An 18-metre long reproduction of a Magan boat has successfully sailed off the coast of Abu Dhabi, marking a major milestone for Zayed National Museum’s research programme. The project is a collaborative initiative with Zayed University and New York University Abu Dhabi (NYU Abu Dhabi) which seeks to shed light on the UAE's maritime heritage and Bronze Age trade. 

The vessel, called a Magan boat in ancient times, was built with raw materials described on an ancient clay tablet and using techniques dating back to 2100 BCE. The boat passed several rigorous tests and covered 50 nautical miles (92.6km) in the Arabian Gulf. Captained by UAE National sailors with a team of shipwrights from the broader region and accompanied by the UAE Coastguard, the ship passed two days of sea trials, reaching speeds of up to 5.6 knots under a sail made of goat hair.

Shipwrights specialising in historical replicas worked closely with the researchers to build the boat using raw materials and traditional hand tools. The outer hull of the boat was made from 15 tonnes of locally sourced reeds that were soaked, stripped of their leaves, crushed and tied into long bundles using date palm fibre rope. The reed bundles were lashed to an internal structure of wood frames and coated in bitumen – a waterproofing technique used by ancient ship makers in this region. Archaeologists have recently discovered similar examples of bitumen on the island of Umm an-Nar which match sources from Mesopotamia.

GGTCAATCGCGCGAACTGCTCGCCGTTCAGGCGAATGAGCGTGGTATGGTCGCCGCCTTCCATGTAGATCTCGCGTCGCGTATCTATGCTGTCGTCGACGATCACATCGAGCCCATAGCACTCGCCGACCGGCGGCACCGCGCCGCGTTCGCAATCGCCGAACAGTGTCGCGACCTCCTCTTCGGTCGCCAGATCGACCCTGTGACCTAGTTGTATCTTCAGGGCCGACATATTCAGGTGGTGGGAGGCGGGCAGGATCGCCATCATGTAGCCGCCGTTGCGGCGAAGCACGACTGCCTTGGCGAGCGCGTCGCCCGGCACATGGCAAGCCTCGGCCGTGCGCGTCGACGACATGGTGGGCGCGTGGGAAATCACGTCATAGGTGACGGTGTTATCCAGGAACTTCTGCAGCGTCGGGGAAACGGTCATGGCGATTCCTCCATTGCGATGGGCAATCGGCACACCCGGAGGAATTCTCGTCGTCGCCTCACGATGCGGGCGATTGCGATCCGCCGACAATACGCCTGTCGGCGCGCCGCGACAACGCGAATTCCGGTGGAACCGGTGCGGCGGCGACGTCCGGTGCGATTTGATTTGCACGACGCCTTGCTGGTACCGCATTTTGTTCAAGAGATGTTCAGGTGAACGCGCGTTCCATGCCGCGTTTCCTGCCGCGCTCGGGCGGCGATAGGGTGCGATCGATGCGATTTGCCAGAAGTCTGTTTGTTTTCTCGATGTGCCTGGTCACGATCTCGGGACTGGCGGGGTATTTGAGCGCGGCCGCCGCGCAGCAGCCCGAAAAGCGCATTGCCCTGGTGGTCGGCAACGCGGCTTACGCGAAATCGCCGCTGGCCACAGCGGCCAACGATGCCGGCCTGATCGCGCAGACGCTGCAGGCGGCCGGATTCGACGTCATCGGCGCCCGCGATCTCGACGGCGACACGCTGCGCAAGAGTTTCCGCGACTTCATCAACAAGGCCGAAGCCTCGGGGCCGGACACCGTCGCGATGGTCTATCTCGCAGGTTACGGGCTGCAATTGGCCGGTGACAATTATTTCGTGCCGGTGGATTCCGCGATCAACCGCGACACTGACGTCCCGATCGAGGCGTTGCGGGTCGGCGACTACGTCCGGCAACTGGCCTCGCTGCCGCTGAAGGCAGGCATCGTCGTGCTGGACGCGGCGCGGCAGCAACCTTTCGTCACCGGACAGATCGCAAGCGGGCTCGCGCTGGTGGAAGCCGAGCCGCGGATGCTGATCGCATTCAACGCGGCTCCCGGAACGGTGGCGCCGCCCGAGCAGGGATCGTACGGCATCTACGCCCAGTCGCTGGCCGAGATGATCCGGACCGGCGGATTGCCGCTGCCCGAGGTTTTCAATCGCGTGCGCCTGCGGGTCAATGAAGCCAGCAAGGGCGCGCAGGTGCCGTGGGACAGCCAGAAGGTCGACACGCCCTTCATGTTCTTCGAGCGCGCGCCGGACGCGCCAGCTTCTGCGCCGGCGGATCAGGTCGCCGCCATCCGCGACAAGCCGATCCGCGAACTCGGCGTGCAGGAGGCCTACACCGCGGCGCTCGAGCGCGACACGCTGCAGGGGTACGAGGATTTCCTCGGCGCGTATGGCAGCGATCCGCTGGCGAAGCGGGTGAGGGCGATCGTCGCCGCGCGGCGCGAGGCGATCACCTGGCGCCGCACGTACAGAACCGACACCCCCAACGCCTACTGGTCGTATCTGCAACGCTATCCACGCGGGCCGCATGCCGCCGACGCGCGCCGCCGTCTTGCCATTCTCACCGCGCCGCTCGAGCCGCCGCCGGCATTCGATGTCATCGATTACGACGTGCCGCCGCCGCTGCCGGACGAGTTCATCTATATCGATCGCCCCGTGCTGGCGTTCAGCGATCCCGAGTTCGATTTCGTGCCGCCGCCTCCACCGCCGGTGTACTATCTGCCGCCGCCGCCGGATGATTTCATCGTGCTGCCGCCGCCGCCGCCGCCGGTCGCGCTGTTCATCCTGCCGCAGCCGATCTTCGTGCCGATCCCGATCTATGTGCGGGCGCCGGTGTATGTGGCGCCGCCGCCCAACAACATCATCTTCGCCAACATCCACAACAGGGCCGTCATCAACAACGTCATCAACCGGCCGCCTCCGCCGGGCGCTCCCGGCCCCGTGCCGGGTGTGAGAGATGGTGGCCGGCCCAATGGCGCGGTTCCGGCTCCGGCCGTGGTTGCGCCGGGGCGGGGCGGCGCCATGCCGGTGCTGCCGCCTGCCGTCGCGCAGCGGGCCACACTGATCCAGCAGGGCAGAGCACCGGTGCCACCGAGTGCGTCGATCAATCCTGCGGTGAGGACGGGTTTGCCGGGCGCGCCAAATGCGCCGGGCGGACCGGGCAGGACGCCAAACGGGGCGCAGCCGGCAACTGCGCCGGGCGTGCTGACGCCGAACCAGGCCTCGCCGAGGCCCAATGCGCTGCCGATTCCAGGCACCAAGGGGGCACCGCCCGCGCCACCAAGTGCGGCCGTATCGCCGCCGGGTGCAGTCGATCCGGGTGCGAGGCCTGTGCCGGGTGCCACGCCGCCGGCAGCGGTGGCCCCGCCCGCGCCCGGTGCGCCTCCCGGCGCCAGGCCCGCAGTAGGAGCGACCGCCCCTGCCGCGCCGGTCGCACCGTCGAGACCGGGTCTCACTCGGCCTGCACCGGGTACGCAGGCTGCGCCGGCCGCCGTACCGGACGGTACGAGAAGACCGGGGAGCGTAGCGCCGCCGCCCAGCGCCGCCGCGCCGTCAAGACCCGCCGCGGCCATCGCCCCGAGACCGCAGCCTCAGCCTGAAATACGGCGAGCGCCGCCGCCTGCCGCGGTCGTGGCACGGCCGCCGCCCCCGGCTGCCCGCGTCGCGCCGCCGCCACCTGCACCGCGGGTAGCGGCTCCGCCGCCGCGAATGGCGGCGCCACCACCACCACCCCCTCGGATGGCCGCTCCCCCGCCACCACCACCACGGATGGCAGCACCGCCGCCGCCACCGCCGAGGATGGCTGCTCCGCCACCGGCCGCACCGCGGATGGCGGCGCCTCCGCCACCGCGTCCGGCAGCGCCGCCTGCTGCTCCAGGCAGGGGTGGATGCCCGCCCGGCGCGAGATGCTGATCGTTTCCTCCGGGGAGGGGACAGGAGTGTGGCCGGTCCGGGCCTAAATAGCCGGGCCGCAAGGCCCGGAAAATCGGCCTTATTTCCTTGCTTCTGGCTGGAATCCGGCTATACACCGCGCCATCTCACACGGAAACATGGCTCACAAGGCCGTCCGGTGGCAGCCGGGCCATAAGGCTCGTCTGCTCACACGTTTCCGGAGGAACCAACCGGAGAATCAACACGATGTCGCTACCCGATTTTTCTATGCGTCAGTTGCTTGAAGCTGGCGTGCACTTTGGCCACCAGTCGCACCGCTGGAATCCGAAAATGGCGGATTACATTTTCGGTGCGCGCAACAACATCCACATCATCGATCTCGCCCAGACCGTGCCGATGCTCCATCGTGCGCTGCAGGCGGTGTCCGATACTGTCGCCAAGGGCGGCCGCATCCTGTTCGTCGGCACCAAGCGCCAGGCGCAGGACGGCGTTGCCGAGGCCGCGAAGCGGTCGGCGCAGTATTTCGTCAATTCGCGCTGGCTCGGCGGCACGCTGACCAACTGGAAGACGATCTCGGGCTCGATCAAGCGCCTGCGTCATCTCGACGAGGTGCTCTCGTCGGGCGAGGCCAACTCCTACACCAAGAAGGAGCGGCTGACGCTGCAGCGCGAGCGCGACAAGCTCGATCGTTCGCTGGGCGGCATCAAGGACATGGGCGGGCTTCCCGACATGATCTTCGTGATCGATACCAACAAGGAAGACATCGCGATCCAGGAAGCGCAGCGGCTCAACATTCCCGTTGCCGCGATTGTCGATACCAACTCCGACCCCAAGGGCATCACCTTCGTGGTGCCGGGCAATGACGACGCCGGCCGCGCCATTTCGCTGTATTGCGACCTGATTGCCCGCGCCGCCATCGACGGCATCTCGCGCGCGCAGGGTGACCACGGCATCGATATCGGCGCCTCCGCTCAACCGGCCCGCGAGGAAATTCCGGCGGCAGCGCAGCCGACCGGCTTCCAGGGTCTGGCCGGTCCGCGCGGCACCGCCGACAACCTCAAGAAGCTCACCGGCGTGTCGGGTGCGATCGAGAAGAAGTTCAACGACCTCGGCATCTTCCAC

The Magan Boat project is an experimental archaeology initiative from Zayed National Museum in partnership with Zayed University and NYU Abu Dhabi. Launched in 2021, the project aims to deepen understanding of how people in the region lived over 4,000 years ago, as well as preserve the UAE’s maritime heritage and traditional crafts and foster Emirati pride.

Specialists from several disciplines – including archaeology, anthropology, digital humanities, engineering, and science – came together to design and construct the ship. Hundreds of experiments were undertaken in the construction of the boat, including testing the bitumen mixture and the strength of the reed bundles. Students from the partner universities were also involved in the project, offering them the opportunity to develop research skills and delve into the region’s rich maritime heritage by applying knowledge gained in the classroom to real-world, hands-on creation.

His Excellency Mohamed Khalifa Al Mubarak, Chairman of the Department of Culture and Tourism – Abu Dhabi, said: “Appreciating the maritime history of the Arabian Gulf is key to understanding the importance of Abu Dhabi in the ancient world. From ancient shipbuilders to today’s archaeologists, the launch of this impressive Magan boat reconstruction represents thousands of years of Emirati innovation and exploration, and a long legacy of forging regional and international connections. It is an excellent example of Abu Dhabi’s educational institutions coming together to deepen our knowledge of the past and bring history to life for everyone to learn from and enjoy.”